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Do you hate money? Spend $1000s on these stupid military-themed designer clothes

Sarah Sicard and J.D. Simkins

Do you hate money? Spend $1000s on these stupid military-themed designer clothes
Have you recently experienced the undeniable itch to once more saunter about in combat boots but your old pairs are simply damaged beyond repair? For those inexplicably pining for that coyote-colored footwear, Versace has you covered.

Ralph Lauren's new Wool-Cashmere Peacoat will have you feeling like the saltiest of all seafaring mariners, minus all the salt. (Screenshot from Ralph Lauren)


(Forever 21 screengrab)

The fashion giant, renowned for being both expensive and Italian, unveiled the Greca Rhegis combat boots this summer alongside a paltry price tag of $1,215. By carrying a cost about 10 times more than a standard-issue pair, customers can reminisce about those six deployments over a span of eight years while simultaneously celebrating a longstanding commitment to monetary mismanagement.

Money well spent, we say, especially since the desert boot, much like the wars in Iraq and Afghanistan, does not appear to be going out of style any time soon.

And while a sense of satisfaction is sure to wash over you as you slide your dog tag into the laces of your new Versaces, don’t stop there — not when you can equip an entire outfit with luxury militarized clothing for the measly cost of a new car.

There’s no better way to make your boots really pop than by pairing them with American designer Ralph Lauren’s $3,495 Wool-Cashmere Peacoat, which, when worn, can transform even a water treatment specialist into Commodore Matthew Perry.

With the highest collar in the history of clothing, you’ll be guaranteed protection from those strong winter winds as well as the waves of insults from the fashion illiterati.

“You just don’t get it!” you scream at your spouse after being berated about dipping into your child’s education fund to cover the cost of a peacoat. “It’s Ralph Lauren!”

It was the fashionable Edward Teach, after all, who, moments before being beheaded in battle in 1718, was recorded as saying, “Damnation seize my soul if I give you my Ralph Lauren peacoat, or take any lesser peacoat from you.”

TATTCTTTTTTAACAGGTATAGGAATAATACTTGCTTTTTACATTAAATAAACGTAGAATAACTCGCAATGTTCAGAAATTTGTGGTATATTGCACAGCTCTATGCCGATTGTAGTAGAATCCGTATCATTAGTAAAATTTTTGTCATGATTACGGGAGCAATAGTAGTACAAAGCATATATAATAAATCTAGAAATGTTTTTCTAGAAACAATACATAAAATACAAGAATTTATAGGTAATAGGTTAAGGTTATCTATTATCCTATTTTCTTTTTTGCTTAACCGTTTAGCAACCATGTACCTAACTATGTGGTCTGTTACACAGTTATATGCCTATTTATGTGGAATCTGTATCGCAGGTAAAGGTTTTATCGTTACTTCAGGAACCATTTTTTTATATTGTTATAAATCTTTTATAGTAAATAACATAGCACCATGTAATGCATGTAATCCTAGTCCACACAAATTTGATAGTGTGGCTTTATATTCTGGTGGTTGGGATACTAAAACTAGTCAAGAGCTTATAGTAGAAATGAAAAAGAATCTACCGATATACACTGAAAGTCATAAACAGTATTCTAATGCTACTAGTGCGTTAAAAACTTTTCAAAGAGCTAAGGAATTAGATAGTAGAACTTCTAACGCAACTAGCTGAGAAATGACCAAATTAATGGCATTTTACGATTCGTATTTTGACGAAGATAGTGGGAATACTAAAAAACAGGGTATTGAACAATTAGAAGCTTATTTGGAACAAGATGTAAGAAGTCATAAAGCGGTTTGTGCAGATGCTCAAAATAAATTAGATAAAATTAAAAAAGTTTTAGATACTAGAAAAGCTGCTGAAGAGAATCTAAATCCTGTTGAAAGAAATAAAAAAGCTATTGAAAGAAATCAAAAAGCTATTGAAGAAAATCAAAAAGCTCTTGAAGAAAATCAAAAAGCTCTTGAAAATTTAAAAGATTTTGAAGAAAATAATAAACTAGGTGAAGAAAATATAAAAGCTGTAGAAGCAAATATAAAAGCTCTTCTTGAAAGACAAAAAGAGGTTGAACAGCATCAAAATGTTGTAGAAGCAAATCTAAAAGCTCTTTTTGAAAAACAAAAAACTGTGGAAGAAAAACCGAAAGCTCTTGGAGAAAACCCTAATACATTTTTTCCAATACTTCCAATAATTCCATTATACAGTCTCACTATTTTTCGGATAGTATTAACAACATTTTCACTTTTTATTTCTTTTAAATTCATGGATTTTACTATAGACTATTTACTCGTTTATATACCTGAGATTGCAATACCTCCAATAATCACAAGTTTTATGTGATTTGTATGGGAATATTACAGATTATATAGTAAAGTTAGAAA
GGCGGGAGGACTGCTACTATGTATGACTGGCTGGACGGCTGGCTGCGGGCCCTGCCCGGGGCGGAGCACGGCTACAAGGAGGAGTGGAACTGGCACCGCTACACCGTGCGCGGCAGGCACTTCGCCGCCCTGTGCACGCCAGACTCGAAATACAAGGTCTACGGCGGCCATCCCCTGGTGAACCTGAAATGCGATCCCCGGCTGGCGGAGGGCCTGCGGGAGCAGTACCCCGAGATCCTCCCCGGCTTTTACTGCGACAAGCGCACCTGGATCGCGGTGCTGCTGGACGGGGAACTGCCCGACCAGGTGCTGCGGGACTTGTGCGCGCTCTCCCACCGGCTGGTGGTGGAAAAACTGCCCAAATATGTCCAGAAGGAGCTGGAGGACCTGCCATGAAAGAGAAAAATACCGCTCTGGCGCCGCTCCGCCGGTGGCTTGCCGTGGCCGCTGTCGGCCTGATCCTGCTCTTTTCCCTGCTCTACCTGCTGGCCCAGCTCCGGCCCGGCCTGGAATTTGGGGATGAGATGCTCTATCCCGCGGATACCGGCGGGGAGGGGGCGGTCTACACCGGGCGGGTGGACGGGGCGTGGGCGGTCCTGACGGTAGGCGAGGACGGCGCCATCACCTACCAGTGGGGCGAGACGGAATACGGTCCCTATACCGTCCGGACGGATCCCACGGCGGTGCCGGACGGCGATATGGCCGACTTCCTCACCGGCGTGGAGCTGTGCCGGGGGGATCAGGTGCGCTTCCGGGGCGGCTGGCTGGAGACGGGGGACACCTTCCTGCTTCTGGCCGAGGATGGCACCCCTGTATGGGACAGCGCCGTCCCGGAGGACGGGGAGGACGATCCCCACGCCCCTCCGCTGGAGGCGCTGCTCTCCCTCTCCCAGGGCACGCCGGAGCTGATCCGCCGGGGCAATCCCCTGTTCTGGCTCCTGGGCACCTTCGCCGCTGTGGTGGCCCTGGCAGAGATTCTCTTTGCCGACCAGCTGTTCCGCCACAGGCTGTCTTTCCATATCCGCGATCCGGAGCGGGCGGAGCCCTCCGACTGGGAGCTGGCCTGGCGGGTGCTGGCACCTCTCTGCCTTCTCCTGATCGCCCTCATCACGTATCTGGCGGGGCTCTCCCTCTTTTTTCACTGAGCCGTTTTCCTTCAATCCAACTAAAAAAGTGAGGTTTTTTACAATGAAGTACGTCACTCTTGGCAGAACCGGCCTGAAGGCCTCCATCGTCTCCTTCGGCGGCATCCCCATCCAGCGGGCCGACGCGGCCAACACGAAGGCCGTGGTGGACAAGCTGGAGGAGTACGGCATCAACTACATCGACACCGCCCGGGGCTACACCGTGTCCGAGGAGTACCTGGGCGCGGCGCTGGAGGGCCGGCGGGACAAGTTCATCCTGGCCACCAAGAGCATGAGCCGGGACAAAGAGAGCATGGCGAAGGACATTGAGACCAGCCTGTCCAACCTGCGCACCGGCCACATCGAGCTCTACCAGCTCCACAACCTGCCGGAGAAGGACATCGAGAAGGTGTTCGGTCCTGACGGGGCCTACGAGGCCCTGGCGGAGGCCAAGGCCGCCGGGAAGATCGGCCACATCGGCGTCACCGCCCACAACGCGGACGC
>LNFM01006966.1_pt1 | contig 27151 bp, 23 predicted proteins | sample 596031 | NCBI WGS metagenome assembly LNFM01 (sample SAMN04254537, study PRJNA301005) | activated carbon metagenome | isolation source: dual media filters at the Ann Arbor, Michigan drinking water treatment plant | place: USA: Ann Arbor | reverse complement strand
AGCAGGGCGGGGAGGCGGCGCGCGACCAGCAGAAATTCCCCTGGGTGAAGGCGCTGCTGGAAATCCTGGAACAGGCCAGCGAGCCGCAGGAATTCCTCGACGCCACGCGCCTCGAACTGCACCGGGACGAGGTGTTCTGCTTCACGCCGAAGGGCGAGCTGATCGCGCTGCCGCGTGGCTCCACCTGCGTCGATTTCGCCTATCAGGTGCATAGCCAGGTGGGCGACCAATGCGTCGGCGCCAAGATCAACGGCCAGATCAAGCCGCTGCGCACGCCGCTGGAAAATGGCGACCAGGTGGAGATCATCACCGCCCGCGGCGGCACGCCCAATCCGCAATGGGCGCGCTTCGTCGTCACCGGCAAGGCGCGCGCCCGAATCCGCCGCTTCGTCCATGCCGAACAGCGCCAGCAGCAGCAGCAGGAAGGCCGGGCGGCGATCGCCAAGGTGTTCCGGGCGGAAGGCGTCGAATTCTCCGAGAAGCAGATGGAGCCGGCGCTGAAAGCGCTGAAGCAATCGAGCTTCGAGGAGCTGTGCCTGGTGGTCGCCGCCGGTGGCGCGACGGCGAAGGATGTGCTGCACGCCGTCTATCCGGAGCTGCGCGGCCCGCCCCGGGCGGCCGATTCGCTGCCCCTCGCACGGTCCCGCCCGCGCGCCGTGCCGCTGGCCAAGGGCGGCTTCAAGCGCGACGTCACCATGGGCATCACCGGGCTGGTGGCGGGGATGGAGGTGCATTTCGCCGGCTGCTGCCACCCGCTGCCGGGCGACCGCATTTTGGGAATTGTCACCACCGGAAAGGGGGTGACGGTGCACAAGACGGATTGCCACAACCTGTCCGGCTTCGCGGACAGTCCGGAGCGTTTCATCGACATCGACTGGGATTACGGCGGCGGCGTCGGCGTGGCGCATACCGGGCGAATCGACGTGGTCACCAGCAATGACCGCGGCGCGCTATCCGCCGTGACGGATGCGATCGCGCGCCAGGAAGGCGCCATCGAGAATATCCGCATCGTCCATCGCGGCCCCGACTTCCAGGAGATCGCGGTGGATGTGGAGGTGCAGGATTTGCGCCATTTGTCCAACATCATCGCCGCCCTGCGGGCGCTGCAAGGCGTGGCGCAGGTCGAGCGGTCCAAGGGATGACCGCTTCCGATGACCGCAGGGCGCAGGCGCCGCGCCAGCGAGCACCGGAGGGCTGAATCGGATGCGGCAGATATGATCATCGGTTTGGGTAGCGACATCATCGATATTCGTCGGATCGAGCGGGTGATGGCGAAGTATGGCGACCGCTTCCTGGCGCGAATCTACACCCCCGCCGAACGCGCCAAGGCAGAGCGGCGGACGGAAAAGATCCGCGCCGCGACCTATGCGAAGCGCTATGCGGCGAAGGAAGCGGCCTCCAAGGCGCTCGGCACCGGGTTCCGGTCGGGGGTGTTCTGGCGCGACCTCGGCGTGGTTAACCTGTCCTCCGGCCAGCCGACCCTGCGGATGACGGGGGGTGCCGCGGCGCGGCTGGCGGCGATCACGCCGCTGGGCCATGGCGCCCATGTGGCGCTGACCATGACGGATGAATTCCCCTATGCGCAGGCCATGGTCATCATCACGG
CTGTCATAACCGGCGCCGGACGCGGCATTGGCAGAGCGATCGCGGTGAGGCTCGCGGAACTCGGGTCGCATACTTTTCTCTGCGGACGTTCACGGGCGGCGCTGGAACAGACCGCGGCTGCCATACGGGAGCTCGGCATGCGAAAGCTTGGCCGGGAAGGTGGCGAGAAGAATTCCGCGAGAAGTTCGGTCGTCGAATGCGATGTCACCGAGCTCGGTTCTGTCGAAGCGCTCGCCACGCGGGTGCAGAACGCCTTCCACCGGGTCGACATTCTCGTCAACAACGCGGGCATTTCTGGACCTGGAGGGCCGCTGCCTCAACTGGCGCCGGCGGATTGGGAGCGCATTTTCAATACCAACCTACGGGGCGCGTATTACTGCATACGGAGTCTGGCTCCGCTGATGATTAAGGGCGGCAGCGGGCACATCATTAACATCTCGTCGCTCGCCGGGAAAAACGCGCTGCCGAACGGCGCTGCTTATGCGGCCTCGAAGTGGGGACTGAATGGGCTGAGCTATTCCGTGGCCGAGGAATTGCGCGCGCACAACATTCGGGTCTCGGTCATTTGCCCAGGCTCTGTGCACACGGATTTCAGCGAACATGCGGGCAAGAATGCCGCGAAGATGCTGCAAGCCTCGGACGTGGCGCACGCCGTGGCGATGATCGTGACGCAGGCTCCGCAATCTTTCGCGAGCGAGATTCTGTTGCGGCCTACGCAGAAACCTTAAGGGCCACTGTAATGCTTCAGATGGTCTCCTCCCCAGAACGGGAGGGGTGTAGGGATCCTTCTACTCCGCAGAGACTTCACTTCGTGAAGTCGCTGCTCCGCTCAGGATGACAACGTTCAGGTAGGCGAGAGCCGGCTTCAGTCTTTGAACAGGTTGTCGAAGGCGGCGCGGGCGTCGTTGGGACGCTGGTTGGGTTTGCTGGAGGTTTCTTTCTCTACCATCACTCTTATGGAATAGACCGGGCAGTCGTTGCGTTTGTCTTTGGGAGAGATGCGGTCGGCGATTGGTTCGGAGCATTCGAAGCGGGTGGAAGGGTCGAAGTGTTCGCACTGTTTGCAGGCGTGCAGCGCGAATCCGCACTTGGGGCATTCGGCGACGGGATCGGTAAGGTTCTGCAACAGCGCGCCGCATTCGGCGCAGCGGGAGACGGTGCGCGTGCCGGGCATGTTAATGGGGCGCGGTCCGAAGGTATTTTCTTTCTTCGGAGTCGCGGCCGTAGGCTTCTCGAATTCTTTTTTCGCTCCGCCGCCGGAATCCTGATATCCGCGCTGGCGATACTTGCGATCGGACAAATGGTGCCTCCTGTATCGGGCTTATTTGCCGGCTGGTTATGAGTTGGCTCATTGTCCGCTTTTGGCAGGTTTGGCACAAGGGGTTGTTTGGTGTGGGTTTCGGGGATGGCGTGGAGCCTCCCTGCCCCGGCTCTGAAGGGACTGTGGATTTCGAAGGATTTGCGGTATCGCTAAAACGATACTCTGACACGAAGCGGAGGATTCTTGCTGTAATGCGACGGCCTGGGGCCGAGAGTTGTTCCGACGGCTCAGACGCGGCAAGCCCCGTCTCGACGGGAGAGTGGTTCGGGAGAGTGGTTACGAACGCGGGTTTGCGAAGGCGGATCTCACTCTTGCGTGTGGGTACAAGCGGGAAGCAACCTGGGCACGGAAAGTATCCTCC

Still, if a $3,500 peacoat isn’t your idea of daily attire, there are certainly other, more casual options.

Urban Outfitters, for example, offers a $120 “Vintage US Navy Coverall” replete with Navy insignia and name patch, making it the perfect jumpsuit for the veteran who can’t stop thinking about the glory days — before the dawn of the hideous blueberries.

And for the soldier who hates intact clothing, Forever 21 is here to meet your pre-ripped needs.

In a twist on the standard Army PT shirt, the fast-fashion company opted to enhance the look with some Edward Scissorhands-style amendments that achieve that perfect balance of skin and patriotism.


While fantastic, these items would be dramatically incomplete without one critical accessory — the pièce de résistance — capable of tying any outfit together.

The $30 “Rothco Reflective Physical Training Belt,” another Urban Outfitters gem, will not just keep your pants aloft, but will alert anyone with serviceable eyesight that, although you once served in the U.S. Armed Forces, your life as a hipster traffic cone is here to stay.

Be fashionable. Be stupid. Be à la mode.




Logo: WA Military Resource Guide
This is an unofficial website that includes the listing of telephone numbers of the Air Force, Army, Navy, Marine Corps and Coast Guard commands in the state of Washington. It is published by West Coast Publishing, a firm in no way connected with the Department of Defense, the Air Force, Army, Navy, Marine Corps or Coast Guard. The appearance of advertisements on this website does not constitute an endorsement by the Department of Defense or the Army, Air Force, Navy, or Marine Corps or Coast Guard of products or services advertised. All products and services advertised in this publication shall be made available for purchase, use or patronage without regard to race, color, religion, sex, national origin, age, marital status, physical handicap, political affiliation or any other non-merit factor of the purchaser, user or patron.